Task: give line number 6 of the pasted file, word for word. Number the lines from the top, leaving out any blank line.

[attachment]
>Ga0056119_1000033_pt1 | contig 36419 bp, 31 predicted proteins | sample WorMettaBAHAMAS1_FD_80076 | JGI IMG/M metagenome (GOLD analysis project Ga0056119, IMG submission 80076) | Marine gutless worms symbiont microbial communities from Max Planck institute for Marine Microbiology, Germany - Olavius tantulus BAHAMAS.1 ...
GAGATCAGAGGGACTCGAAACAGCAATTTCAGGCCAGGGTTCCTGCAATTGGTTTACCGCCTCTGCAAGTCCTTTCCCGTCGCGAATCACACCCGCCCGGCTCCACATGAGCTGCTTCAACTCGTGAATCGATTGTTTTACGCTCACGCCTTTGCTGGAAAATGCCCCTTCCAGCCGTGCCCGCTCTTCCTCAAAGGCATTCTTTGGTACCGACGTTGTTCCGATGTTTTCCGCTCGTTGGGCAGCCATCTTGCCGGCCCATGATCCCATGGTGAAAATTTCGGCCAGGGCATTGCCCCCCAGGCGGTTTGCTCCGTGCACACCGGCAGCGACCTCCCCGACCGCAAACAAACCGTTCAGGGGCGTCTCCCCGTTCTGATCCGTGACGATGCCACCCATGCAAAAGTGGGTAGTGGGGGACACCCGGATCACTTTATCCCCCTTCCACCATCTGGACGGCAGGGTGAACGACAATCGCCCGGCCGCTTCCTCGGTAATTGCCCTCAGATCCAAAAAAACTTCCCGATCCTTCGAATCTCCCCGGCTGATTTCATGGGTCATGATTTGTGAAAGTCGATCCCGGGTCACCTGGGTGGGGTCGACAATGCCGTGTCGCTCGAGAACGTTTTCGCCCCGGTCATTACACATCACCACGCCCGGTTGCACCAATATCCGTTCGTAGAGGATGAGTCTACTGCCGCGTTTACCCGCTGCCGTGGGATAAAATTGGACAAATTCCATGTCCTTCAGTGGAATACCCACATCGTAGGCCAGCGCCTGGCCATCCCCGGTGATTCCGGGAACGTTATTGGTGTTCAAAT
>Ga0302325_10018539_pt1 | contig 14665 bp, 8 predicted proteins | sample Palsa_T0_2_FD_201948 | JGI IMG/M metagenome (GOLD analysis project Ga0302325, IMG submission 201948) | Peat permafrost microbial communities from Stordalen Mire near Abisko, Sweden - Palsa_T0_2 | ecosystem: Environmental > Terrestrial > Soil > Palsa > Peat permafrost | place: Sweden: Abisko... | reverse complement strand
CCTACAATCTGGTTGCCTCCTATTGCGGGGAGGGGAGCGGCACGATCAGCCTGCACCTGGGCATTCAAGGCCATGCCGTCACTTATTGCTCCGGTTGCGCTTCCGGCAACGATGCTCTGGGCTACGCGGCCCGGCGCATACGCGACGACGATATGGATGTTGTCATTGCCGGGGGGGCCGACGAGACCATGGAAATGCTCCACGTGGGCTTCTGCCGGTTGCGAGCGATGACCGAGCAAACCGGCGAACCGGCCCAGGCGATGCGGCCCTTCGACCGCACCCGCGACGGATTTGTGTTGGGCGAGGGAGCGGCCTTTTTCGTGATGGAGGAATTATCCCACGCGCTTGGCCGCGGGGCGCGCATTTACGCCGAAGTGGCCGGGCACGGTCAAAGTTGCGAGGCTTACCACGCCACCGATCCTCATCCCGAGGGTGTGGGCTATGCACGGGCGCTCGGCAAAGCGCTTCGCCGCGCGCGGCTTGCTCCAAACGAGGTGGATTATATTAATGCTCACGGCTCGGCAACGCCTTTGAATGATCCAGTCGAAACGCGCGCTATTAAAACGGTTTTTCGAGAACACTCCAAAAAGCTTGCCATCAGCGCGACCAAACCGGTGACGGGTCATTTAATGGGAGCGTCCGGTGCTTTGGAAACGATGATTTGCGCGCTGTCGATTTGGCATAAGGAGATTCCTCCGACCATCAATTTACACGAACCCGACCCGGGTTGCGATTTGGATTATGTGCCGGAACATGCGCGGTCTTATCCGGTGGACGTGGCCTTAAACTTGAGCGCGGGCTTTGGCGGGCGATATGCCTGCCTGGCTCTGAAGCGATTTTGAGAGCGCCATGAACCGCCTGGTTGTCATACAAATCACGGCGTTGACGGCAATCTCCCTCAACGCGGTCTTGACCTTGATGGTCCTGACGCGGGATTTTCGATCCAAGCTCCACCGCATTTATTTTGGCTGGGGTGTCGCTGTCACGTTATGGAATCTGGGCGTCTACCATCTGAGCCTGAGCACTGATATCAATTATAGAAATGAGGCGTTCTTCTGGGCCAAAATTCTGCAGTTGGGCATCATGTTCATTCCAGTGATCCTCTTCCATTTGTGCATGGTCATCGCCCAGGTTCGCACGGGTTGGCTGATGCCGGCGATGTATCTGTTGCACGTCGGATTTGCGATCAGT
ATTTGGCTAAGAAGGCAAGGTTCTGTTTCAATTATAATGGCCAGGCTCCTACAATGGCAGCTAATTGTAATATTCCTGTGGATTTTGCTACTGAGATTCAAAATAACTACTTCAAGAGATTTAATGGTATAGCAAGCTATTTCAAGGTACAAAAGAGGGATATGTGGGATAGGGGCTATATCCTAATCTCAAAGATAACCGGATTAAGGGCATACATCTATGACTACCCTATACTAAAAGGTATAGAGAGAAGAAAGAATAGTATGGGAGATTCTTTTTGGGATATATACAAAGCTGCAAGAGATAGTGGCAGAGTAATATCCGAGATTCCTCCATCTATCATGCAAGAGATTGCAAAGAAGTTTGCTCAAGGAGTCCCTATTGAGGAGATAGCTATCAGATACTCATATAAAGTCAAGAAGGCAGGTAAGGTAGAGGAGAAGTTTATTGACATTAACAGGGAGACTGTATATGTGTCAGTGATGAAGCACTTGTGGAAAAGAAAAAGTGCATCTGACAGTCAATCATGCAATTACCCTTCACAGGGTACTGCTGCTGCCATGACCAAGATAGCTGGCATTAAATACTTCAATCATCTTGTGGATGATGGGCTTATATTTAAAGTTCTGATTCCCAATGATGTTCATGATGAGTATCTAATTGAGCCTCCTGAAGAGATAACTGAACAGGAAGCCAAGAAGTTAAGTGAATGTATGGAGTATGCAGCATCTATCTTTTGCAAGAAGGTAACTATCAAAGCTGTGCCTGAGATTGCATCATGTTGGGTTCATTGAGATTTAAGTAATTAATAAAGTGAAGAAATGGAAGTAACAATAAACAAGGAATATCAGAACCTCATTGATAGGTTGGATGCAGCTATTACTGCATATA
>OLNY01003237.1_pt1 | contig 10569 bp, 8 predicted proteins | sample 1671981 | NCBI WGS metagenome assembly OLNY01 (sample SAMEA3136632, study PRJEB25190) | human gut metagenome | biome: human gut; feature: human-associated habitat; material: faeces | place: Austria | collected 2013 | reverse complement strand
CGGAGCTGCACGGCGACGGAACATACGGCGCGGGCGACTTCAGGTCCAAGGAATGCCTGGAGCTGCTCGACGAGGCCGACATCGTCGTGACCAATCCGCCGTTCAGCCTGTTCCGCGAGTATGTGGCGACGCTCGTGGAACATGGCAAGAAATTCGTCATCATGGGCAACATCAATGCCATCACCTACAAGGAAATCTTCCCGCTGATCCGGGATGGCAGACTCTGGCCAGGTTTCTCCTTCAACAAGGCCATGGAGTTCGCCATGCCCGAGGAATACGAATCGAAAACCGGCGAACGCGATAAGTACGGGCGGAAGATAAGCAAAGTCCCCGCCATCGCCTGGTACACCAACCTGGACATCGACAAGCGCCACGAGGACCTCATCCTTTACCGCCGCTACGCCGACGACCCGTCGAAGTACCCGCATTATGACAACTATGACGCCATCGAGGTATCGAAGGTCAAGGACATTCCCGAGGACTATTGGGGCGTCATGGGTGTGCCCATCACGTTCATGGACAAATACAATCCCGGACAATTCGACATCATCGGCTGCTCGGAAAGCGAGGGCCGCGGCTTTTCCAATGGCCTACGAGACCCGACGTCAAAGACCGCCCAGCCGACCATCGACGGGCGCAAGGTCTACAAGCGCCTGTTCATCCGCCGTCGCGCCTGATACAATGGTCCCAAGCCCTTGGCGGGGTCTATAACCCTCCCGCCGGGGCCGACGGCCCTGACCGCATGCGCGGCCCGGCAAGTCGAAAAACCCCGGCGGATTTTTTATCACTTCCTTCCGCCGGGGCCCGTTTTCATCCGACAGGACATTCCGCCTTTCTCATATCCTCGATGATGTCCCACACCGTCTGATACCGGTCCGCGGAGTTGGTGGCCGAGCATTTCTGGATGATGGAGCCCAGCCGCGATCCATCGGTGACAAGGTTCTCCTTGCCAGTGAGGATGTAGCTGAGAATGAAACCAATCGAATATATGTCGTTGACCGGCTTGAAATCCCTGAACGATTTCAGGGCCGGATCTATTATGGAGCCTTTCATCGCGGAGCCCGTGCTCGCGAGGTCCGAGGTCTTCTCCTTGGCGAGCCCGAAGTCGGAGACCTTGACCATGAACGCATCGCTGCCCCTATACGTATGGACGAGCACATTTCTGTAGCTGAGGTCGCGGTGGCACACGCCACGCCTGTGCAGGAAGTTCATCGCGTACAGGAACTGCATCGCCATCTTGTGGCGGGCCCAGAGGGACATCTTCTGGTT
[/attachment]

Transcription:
>OLNY01003237.1_pt1 | contig 10569 bp, 8 predicted proteins | sample 1671981 | NCBI WGS metagenome assembly OLNY01 (sample SAMEA3136632, study PRJEB25190) | human gut metagenome | biome: human gut; feature: human-associated habitat; material: faeces | place: Austria | collected 2013 | reverse complement strand